Title: **Simply way to calcuatle p value ?**

Post by:**sven_Bent** on **2019-02-21 15:06:45**

Post by:

i undersand the improtna of p value and waht it represent. im just not good at getting the math right and everything i look up has it way overcomplicated for my little needs

So anyone that can help my with a simple way to calcuatle it for my A/B situations ?

In my test the issue is either True or false ( kinde like in ABX testing)

I want to calcaulte thd P value for the results being true

aka let say 12 trials

trial 1 True

trial 1 Trues

trial 1 Trues

trial 1 False

trial 1 Trues

trial 1 False

trial 1 TRues

trial 1 TRues

trial 1 TRues

trial 1 TRues

trial 1 TRues

trial 1 TRues

aka 12 trials. ( 10 Trues. 2 False)

What is the simplest way to calculate the p value here? cutting out anything related to test done with other paramets

So anyone that can help my with a simple way to calcuatle it for my A/B situations ?

In my test the issue is either True or false ( kinde like in ABX testing)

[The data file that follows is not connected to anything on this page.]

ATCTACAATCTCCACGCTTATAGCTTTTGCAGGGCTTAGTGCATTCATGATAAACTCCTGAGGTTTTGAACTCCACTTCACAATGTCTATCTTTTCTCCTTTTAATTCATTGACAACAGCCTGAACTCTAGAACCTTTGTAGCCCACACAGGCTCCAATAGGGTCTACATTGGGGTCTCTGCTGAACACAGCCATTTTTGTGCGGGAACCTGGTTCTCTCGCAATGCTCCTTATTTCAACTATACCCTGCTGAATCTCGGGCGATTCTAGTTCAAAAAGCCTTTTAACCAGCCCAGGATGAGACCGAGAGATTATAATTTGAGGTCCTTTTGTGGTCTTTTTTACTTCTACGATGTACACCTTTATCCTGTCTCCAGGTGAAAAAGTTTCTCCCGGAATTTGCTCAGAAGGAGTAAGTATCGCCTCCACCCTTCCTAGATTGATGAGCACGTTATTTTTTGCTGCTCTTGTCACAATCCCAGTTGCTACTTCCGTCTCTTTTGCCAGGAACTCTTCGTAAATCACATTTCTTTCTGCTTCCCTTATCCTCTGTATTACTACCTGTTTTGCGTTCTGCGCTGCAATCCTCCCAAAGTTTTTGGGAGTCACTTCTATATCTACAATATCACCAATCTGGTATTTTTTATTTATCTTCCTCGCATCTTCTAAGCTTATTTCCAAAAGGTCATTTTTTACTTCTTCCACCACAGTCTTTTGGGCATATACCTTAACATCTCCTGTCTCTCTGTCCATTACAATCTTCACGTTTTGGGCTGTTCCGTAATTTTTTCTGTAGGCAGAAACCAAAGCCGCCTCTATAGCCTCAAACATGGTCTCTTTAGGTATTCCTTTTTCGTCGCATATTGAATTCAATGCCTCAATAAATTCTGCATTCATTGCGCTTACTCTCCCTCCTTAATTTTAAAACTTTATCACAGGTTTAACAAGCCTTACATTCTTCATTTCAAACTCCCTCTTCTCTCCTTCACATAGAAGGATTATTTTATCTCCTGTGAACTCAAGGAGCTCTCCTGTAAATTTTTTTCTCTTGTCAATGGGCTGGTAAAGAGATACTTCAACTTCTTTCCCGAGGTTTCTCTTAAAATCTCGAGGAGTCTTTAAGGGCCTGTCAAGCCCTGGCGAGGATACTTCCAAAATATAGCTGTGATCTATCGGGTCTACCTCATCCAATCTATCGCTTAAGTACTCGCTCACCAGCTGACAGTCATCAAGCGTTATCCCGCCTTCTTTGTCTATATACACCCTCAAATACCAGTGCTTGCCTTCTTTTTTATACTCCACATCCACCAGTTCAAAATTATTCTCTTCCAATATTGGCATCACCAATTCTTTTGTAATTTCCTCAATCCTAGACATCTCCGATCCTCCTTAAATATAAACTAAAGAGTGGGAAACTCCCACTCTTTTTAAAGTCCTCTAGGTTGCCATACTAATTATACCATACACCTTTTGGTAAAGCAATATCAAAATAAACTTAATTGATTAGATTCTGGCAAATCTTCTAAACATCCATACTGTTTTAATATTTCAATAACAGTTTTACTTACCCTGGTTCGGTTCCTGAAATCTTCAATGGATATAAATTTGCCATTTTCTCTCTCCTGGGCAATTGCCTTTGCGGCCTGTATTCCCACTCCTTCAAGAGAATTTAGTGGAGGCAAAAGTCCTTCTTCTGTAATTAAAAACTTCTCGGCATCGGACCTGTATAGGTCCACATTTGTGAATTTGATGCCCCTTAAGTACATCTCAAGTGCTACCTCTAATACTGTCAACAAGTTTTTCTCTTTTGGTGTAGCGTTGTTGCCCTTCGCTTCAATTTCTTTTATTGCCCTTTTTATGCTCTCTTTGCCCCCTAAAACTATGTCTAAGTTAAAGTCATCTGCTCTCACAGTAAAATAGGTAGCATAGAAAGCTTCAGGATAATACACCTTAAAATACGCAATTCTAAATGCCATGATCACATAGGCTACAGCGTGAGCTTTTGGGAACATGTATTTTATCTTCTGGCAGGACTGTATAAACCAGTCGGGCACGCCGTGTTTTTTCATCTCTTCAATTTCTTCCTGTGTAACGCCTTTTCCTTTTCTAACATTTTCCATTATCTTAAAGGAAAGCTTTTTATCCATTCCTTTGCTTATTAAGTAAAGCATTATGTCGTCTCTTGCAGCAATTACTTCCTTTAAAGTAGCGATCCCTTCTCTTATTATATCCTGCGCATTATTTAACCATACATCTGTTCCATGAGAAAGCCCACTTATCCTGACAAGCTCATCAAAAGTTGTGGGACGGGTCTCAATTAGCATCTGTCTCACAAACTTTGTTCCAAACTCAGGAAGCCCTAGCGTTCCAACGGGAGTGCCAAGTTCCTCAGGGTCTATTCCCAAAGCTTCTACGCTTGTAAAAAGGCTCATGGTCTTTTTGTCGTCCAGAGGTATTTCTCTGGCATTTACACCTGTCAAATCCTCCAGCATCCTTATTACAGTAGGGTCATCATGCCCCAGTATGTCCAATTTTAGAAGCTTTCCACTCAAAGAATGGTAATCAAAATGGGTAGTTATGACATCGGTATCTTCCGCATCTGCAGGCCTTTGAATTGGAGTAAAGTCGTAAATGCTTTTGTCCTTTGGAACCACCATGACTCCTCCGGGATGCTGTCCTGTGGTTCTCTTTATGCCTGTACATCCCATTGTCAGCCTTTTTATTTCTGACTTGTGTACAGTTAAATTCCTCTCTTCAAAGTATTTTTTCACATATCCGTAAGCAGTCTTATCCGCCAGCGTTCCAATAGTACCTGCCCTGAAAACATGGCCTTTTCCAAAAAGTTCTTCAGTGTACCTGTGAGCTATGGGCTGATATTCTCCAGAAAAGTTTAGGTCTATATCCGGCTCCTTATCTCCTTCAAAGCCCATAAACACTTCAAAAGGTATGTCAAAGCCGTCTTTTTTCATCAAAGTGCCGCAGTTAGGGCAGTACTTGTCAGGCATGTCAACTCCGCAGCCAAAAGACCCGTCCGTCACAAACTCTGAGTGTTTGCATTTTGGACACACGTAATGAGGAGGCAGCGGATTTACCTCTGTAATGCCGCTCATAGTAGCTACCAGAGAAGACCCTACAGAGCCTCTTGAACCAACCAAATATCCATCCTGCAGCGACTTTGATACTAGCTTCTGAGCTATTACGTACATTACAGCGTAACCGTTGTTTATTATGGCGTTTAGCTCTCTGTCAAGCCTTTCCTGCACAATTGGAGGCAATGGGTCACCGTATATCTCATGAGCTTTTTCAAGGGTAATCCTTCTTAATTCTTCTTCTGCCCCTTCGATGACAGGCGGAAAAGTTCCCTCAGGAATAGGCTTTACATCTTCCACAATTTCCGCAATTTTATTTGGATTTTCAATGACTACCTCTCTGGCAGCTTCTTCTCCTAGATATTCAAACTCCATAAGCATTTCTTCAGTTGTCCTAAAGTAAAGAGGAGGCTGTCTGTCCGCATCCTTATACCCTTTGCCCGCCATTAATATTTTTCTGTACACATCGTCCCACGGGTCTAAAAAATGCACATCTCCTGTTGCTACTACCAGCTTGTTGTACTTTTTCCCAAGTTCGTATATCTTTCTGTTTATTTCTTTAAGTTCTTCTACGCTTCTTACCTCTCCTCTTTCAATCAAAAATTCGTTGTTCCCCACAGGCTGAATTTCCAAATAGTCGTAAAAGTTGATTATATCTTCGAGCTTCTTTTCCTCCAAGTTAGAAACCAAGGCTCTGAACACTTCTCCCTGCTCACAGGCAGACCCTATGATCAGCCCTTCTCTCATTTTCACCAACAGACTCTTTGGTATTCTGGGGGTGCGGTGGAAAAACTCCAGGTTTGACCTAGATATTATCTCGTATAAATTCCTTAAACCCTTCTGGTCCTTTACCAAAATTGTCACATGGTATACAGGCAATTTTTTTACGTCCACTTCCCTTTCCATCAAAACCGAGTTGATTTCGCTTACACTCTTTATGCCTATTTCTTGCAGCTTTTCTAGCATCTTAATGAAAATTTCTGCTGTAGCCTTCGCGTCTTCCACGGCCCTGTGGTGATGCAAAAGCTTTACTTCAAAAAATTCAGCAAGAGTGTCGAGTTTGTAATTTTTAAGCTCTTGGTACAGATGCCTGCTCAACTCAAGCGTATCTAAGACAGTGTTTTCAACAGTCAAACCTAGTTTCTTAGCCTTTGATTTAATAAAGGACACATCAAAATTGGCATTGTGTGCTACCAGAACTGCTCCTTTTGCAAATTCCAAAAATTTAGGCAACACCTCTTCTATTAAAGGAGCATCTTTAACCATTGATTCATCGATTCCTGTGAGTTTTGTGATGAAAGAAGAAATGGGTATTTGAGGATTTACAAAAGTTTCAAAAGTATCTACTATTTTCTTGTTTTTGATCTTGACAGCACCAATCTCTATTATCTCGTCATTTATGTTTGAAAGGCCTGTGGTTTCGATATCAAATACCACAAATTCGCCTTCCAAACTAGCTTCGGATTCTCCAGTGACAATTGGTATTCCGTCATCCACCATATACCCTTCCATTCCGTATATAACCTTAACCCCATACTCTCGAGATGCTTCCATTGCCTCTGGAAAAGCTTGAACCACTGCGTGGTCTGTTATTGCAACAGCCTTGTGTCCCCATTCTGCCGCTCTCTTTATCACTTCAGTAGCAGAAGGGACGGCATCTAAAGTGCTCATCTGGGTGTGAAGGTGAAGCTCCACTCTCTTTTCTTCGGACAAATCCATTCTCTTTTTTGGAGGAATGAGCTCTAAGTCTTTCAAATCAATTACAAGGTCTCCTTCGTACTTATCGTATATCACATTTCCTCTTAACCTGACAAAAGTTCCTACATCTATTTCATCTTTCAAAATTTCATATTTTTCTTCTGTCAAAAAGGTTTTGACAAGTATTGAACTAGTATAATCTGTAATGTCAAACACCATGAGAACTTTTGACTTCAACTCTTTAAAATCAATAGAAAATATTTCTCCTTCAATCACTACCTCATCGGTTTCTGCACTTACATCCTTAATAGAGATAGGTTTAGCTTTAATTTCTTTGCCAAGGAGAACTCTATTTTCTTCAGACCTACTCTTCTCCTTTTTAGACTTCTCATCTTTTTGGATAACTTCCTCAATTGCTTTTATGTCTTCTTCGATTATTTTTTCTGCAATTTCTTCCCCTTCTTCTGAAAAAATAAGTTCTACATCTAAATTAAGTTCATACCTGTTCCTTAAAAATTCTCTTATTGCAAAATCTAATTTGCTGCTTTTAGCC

I want to calcaulte thd P value for the results being true

aka let say 12 trials

trial 1 True

trial 1 Trues

trial 1 Trues

trial 1 False

trial 1 Trues

trial 1 False

trial 1 TRues

trial 1 TRues

trial 1 TRues

trial 1 TRues

trial 1 TRues

trial 1 TRues

aka 12 trials. ( 10 Trues. 2 False)

What is the simplest way to calculate the p value here? cutting out anything related to test done with other paramets

Title: **Re: Simply way to calcuatle p value ?**

Post by:**Porcus** on **2019-02-22 09:17:25**

Post by:

The "simplest way" is, arguably, to enter the figures into an online calculator: https://www.google.com/search?q=binomial+test+calculator

The null hypothesis of wild guessing would be a probability = 1/2 each time, since you have two alternatives A and B. What you are looking for, is the chance of getting "such a wild result" as*10 or more*, if the null hypothesis is true.

If you want to do it by hand: Then https://en.wikipedia.org/wiki/Binomial_distribution#Cumulative_distribution_function .

Rather than calculating up to 10, you can calculate "from 10 and up": since probabilities are 1/2 The chance of getting 10 or 11 or 12, equals the chance of getting 2 or 1 or 0. The probability of 1/2 simplifies p^k(1-p)^{n-k} to 1/2^n.

The null hypothesis of wild guessing would be a probability = 1/2 each time, since you have two alternatives A and B. What you are looking for, is the chance of getting "such a wild result" as

If you want to do it by hand: Then https://en.wikipedia.org/wiki/Binomial_distribution#Cumulative_distribution_function .

Rather than calculating up to 10, you can calculate "from 10 and up": since probabilities are 1/2 The chance of getting 10 or 11 or 12, equals the chance of getting 2 or 1 or 0. The probability of 1/2 simplifies p^k(1-p)^{n-k} to 1/2^n.